Although there have been attempts to address some of these barriers, significant problems remain. For example, the Government neither conducts oversight of Disability Act architectural and programmatic accessibility compliance by counties, health plans, and medical providers, nor assesses health providers' disability cultural competence. Few professional health care training programs address disability issues in their curriculums, and most government funded health disparities research does not recognize or include people with disabilities as a disparity population. These and related challenges will affect the quality of life, productivity, and wellbeing of greater numbers of Kenyans as the population ages, which is projected to lead to an increase in the number of people with disabilities. Given these changes, it is especially important to understand the complex and interrelated factors that contribute to health and health care inequities for people with disabilities, and to identify practical solutions.
According to the Kenya National Survey for persons with disability report in 2008, it was found that, 4.6% of Kenyans experience some form of disability. More disabled persons reside in rural than in urban areas. 15% of PWDs are likely to be affected by environmental factors on a daily basis and 3% on a weekly basis. 65% of PWDs regard the environment as major problem in their daily lives. A quarter of PWDs work in family businesses, but a third do not work at all. 16% women with disability aged 12-49 years use some form of family planning. Some of their key findings indicated that the most common forms of disabilities in Kenya were associated with chronic respiratory diseases, cancer, diabetes, malnutrition, HIV/AIDS, other infectious diseases, and injuries such as those from road accidents, falls, land mines and violence.
The studies also found that in urban areas (95%) were likely to be aware of health services than their rural counterparts at (86%). However,(72%) of PWDs residing in the urban areas are less likely to have needed health services compared with the (79%) of PWDs in the rural areas.
According to World Health Organization (WHO) the number of people living with disabilities is growing as a result of factors such as population increase, aging, and medical advances that preserve and prolong life. This has in turn increased the demand for health and rehabilitation services. People with disabilities tend to be in poorer health and to use health care at a significantly higher rate than people who do not have disabilities. They also experience a higher prevalence of secondary conditions and use preventive services at a lower rate than others. Moreover, people with disabilities are affected disproportionately by barriers to care. These barriers include health care provider stereotypes about disability, lack of appropriate training, and a lack of accessible medical facilities and examination equipment, sign language interpreters, and individualized accommodations. WHO continues to say information on disability is an important component of health information, as it shows how well an individual is able to function in general areas of life.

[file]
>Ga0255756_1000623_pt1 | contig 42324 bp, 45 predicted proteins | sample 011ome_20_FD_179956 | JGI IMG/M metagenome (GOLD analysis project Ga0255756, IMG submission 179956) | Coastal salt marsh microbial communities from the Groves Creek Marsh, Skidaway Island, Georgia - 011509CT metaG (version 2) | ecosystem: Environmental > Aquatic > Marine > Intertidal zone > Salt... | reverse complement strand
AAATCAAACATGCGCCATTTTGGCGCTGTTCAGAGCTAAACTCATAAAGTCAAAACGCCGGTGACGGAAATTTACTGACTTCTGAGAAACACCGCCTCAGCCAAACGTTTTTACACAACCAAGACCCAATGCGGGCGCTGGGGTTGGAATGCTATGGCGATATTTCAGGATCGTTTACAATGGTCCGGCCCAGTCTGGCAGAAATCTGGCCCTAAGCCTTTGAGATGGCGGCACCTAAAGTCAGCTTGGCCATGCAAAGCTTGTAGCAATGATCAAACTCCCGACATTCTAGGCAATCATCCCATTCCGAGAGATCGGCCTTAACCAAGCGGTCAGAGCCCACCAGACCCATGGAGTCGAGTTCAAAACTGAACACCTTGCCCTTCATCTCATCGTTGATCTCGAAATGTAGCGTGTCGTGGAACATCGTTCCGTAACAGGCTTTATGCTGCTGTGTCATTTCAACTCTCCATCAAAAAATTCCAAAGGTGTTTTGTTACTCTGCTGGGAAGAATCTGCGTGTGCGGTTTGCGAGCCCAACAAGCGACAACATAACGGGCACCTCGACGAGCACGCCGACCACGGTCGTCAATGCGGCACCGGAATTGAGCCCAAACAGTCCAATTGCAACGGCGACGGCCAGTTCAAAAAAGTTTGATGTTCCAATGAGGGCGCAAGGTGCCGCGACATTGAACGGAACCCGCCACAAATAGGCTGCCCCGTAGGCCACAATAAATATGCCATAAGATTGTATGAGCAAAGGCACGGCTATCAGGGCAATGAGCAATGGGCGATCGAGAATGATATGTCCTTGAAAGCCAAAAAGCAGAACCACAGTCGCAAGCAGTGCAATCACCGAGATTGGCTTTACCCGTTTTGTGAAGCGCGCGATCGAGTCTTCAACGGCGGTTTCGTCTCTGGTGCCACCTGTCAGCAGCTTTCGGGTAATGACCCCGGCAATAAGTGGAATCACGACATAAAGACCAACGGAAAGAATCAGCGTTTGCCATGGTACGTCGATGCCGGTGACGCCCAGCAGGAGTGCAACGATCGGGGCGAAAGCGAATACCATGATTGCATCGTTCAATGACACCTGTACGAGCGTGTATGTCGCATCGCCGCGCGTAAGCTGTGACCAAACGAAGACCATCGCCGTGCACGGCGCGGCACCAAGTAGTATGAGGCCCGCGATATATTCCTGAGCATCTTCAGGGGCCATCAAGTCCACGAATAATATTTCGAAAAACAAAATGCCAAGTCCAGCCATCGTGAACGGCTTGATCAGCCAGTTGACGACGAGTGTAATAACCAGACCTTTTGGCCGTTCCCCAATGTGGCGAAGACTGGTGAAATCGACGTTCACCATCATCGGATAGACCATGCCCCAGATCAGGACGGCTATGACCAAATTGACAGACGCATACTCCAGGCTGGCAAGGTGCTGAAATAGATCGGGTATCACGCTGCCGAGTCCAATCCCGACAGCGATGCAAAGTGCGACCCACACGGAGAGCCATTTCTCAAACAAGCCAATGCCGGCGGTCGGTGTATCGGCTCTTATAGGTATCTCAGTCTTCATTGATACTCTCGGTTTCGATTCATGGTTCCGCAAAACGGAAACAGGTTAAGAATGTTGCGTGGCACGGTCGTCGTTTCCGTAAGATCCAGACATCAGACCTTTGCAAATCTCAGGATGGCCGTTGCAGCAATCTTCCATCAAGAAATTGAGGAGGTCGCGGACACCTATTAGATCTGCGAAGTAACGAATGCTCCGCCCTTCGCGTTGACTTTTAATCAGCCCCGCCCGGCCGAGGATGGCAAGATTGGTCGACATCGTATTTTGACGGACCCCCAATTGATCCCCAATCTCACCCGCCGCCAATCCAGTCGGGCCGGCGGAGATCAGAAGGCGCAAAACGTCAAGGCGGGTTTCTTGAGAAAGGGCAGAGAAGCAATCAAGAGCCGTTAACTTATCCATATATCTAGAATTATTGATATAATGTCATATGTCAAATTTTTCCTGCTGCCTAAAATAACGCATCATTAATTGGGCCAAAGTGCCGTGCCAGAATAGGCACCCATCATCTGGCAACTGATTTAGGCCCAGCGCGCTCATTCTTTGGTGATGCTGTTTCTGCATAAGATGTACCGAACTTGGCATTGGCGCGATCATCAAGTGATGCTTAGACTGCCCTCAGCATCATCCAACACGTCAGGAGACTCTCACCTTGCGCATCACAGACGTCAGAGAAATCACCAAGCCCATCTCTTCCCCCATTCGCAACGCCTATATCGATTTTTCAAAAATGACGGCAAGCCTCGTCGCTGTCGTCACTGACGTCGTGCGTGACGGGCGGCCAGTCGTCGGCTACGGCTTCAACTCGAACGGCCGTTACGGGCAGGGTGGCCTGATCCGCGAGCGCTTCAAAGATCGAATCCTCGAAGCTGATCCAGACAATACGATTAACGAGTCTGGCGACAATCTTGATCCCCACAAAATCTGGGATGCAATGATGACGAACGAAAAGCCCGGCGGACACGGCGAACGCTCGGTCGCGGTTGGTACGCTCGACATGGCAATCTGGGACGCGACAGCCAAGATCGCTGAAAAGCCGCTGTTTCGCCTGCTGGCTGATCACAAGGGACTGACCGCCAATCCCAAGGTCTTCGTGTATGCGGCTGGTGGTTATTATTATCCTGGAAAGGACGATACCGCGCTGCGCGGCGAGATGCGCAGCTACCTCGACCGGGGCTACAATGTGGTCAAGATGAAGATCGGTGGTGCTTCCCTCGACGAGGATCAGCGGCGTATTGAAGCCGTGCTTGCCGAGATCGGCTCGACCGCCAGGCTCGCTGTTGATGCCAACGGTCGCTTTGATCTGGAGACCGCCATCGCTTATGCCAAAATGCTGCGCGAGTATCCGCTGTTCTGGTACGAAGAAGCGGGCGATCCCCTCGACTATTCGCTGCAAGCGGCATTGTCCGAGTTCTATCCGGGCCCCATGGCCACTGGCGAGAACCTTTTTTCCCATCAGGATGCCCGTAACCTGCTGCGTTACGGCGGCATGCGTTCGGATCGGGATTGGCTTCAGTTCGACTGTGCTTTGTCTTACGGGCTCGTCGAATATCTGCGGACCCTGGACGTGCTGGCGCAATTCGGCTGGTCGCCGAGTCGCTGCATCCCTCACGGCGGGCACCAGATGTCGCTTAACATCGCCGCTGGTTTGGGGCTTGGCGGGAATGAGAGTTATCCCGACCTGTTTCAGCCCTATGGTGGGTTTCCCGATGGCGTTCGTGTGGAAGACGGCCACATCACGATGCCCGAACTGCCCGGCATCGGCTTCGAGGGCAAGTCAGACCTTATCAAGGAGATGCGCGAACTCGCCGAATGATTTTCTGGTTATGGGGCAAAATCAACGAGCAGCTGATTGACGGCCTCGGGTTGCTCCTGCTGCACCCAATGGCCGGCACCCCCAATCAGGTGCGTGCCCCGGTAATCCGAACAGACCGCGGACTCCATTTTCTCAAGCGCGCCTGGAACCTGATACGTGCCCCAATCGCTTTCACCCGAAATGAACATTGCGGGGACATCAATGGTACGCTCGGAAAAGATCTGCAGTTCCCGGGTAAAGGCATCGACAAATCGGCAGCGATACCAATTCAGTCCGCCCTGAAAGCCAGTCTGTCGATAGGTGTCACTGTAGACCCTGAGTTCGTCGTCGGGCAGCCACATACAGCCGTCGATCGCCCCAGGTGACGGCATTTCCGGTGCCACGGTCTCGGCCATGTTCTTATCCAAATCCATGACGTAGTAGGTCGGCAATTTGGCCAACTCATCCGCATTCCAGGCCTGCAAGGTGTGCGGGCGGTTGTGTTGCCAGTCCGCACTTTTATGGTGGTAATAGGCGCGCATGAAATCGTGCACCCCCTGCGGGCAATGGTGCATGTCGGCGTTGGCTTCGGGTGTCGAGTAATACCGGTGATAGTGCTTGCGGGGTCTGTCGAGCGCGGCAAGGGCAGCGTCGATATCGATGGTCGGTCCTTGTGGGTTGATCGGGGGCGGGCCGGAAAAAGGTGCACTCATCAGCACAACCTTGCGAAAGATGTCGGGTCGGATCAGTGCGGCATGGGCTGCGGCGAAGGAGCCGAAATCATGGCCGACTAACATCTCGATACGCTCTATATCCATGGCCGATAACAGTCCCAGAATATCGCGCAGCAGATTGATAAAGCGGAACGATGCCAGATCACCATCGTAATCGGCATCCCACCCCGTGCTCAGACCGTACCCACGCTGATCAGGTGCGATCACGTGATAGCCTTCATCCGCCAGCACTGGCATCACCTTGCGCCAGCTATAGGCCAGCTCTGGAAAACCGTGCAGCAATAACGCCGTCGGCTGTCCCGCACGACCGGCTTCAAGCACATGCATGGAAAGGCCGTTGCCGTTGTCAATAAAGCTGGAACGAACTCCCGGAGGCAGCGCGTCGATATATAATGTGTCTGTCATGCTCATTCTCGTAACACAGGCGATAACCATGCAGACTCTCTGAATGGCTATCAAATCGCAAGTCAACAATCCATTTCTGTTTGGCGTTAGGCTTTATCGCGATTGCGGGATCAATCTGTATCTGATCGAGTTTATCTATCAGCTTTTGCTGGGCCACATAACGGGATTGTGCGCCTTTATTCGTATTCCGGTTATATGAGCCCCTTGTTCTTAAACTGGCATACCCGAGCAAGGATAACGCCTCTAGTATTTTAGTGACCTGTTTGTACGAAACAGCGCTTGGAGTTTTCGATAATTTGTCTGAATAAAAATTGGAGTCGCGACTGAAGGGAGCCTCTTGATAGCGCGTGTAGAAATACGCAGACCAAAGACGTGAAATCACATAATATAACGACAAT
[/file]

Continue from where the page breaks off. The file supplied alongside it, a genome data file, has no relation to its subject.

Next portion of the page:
Along with traditional indicators of a population's health status, such as mortality and morbidity rates, disability has become important in measuring disease burden, in evaluating the effectiveness of health interventions and in planning health policy. According to the U.S Census Bureau in 2005, People with certain disabilities experience specific health disparities and additional unique problems in accessing health care and services. If these problems can be resolved, crosscutting solutions hold the potential to improve health care for the broader disability community. For example:
- Women with significant disabilities are likely to have fewer Pap tests and mammograms than women who do not have disabilities, and they appear to have less knowledge and awareness of risk factors for cardiovascular disease and participate in less preventive screening for this disease compared with women without disabilities.
- Adults who are deaf or who experience significant problems hearing were three times as likely to report fair or poor health compared with those who did not have hearing impairments, yet interpreters frequently are not provided during medical visits. Consequently, people who are deaf have significant difficulty communicating effectively with their health care providers and receiving health care information and instructions.